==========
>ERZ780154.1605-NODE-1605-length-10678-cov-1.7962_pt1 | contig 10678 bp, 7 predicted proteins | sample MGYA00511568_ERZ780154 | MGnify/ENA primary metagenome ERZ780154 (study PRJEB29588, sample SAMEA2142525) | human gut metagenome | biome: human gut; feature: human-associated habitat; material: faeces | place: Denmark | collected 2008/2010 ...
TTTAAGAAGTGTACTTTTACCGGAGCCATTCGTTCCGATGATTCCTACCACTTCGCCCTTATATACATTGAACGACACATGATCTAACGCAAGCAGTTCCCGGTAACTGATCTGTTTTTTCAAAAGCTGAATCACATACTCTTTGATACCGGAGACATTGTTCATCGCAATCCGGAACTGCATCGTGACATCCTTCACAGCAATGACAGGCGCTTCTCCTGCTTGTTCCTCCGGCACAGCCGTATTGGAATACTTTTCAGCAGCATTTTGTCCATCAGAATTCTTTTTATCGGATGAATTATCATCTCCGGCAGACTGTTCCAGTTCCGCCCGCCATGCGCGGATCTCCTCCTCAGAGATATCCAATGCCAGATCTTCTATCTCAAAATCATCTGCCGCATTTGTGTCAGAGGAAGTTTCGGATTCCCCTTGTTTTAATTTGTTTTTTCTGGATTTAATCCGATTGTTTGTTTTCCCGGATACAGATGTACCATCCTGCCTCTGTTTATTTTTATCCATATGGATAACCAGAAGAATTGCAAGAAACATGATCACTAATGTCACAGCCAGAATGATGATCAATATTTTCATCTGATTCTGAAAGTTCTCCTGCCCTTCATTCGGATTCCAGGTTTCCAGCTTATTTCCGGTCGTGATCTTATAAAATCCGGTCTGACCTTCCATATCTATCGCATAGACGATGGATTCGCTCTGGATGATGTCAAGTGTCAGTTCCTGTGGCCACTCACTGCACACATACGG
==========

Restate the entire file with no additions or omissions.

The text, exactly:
>ERZ780154.1605-NODE-1605-length-10678-cov-1.7962_pt1 | contig 10678 bp, 7 predicted proteins | sample MGYA00511568_ERZ780154 | MGnify/ENA primary metagenome ERZ780154 (study PRJEB29588, sample SAMEA2142525) | human gut metagenome | biome: human gut; feature: human-associated habitat; material: faeces | place: Denmark | collected 2008/2010 ...
TTTAAGAAGTGTACTTTTACCGGAGCCATTCGTTCCGATGATTCCTACCACTTCGCCCTTATATACATTGAACGACACATGATCTAACGCAAGCAGTTCCCGGTAACTGATCTGTTTTTTCAAAAGCTGAATCACATACTCTTTGATACCGGAGACATTGTTCATCGCAATCCGGAACTGCATCGTGACATCCTTCACAGCAATGACAGGCGCTTCTCCTGCTTGTTCCTCCGGCACAGCCGTATTGGAATACTTTTCAGCAGCATTTTGTCCATCAGAATTCTTTTTATCGGATGAATTATCATCTCCGGCAGACTGTTCCAGTTCCGCCCGCCATGCGCGGATCTCCTCCTCAGAGATATCCAATGCCAGATCTTCTATCTCAAAATCATCTGCCGCATTTGTGTCAGAGGAAGTTTCGGATTCCCCTTGTTTTAATTTGTTTTTTCTGGATTTAATCCGATTGTTTGTTTTCCCGGATACAGATGTACCATCCTGCCTCTGTTTATTTTTATCCATATGGATAACCAGAAGAATTGCAAGAAACATGATCACTAATGTCACAGCCAGAATGATGATCAATATTTTCATCTGATTCTGAAAGTTCTCCTGCCCTTCATTCGGATTCCAGGTTTCCAGCTTATTTCCGGTCGTGATCTTATAAAATCCGGTCTGACCTTCCATATCTATCGCATAGACGATGGATTCGCTCTGGATGATGTCAAGTGTCAGTTCCTGTGGCCACTCACTGCACACATACGG